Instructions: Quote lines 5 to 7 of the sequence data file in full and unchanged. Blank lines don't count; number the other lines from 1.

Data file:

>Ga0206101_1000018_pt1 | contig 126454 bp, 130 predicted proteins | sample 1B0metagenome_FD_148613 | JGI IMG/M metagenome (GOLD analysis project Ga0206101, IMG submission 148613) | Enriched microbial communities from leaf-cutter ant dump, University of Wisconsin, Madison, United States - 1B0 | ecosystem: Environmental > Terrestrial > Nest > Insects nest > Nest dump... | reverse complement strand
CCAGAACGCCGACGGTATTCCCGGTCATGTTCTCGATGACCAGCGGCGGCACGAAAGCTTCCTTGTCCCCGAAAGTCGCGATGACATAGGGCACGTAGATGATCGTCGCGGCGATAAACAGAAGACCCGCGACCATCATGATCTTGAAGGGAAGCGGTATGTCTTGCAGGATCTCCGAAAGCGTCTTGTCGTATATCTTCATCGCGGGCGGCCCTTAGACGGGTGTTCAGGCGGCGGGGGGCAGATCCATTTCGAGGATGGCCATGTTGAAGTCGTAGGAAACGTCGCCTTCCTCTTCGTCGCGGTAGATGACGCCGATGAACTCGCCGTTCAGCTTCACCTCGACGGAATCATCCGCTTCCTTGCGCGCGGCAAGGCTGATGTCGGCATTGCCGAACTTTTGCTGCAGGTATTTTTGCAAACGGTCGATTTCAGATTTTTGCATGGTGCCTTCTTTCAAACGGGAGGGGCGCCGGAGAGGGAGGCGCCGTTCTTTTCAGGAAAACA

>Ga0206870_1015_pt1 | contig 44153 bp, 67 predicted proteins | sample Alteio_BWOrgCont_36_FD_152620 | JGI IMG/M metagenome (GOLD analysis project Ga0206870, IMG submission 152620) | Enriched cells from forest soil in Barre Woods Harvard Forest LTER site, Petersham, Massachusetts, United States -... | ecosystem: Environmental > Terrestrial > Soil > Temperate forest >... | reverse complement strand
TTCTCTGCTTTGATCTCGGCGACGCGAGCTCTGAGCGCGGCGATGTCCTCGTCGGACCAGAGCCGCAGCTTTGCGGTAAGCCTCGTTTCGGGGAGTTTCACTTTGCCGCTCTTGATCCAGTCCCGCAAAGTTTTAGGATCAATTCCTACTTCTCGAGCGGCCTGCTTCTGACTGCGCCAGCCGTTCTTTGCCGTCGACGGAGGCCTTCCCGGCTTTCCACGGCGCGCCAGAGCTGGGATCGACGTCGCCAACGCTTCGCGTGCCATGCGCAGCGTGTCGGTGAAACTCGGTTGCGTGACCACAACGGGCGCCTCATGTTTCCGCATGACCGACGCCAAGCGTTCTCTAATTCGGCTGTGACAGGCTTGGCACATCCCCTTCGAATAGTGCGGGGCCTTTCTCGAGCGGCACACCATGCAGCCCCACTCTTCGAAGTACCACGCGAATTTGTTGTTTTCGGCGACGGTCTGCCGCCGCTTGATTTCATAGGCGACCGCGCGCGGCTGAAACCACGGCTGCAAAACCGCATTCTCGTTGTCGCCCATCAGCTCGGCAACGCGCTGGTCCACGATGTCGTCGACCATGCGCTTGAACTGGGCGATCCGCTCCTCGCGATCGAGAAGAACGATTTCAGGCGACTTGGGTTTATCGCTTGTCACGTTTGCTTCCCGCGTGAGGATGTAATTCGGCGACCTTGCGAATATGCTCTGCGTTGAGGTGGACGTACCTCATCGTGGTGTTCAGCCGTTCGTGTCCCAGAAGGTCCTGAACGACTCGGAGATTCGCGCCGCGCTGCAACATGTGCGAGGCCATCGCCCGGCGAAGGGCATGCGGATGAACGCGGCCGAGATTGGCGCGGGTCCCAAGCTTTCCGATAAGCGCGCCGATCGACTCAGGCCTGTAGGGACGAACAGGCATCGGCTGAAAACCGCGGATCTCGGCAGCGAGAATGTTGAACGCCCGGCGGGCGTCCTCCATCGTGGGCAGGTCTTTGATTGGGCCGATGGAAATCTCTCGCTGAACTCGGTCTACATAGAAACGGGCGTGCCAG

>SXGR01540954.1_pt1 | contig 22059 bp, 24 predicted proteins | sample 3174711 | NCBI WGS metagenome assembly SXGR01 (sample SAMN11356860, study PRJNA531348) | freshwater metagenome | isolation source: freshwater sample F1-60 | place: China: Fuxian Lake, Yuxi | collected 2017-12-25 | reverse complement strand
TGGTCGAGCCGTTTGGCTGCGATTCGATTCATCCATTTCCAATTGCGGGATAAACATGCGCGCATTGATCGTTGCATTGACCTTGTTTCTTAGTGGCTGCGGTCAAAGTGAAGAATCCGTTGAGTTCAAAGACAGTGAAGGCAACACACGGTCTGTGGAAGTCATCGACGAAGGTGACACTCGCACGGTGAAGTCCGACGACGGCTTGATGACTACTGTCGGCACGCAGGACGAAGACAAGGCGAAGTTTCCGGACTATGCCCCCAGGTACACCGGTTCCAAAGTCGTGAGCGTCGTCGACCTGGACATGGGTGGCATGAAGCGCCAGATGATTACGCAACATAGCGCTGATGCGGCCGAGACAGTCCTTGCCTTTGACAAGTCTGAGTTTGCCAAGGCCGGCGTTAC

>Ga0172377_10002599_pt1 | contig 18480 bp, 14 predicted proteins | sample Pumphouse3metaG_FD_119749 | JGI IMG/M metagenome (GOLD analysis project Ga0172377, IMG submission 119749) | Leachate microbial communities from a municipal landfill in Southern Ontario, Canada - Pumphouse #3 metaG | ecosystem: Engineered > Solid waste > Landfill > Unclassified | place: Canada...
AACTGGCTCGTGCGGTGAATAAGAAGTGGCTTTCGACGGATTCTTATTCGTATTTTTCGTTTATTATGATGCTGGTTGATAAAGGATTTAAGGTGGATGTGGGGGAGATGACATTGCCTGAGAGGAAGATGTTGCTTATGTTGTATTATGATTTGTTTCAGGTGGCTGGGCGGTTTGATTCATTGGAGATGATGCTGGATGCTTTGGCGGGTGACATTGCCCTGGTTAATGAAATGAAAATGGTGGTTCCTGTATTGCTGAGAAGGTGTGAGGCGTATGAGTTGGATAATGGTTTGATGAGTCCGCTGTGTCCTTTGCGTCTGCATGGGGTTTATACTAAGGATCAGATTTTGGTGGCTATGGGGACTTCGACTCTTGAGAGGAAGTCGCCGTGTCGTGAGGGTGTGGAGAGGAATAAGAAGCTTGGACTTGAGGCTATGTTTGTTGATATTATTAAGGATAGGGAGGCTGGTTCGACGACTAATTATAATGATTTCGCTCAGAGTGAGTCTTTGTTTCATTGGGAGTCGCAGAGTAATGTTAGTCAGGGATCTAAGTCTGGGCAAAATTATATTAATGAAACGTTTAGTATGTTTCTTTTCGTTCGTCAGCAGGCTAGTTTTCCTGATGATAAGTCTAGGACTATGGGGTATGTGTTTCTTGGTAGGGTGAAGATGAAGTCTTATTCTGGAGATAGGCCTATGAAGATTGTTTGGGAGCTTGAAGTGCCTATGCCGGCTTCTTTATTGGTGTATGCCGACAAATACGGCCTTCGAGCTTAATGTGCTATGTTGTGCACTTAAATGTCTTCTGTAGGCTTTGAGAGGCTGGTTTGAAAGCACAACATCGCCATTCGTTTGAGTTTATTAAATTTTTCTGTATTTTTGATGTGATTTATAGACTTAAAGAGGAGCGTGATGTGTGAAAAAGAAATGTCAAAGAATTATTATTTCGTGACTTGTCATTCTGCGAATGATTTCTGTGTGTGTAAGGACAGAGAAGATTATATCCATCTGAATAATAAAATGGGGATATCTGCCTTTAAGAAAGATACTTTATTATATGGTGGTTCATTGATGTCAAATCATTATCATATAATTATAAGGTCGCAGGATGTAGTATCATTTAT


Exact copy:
>SXGR01540954.1_pt1 | contig 22059 bp, 24 predicted proteins | sample 3174711 | NCBI WGS metagenome assembly SXGR01 (sample SAMN11356860, study PRJNA531348) | freshwater metagenome | isolation source: freshwater sample F1-60 | place: China: Fuxian Lake, Yuxi | collected 2017-12-25 | reverse complement strand
TGGTCGAGCCGTTTGGCTGCGATTCGATTCATCCATTTCCAATTGCGGGATAAACATGCGCGCATTGATCGTTGCATTGACCTTGTTTCTTAGTGGCTGCGGTCAAAGTGAAGAATCCGTTGAGTTCAAAGACAGTGAAGGCAACACACGGTCTGTGGAAGTCATCGACGAAGGTGACACTCGCACGGTGAAGTCCGACGACGGCTTGATGACTACTGTCGGCACGCAGGACGAAGACAAGGCGAAGTTTCCGGACTATGCCCCCAGGTACACCGGTTCCAAAGTCGTGAGCGTCGTCGACCTGGACATGGGTGGCATGAAGCGCCAGATGATTACGCAACATAGCGCTGATGCGGCCGAGACAGTCCTTGCCTTTGACAAGTCTGAGTTTGCCAAGGCCGGCGTTAC

>Ga0172377_10002599_pt1 | contig 18480 bp, 14 predicted proteins | sample Pumphouse3metaG_FD_119749 | JGI IMG/M metagenome (GOLD analysis project Ga0172377, IMG submission 119749) | Leachate microbial communities from a municipal landfill in Southern Ontario, Canada - Pumphouse #3 metaG | ecosystem: Engineered > Solid waste > Landfill > Unclassified | place: Canada...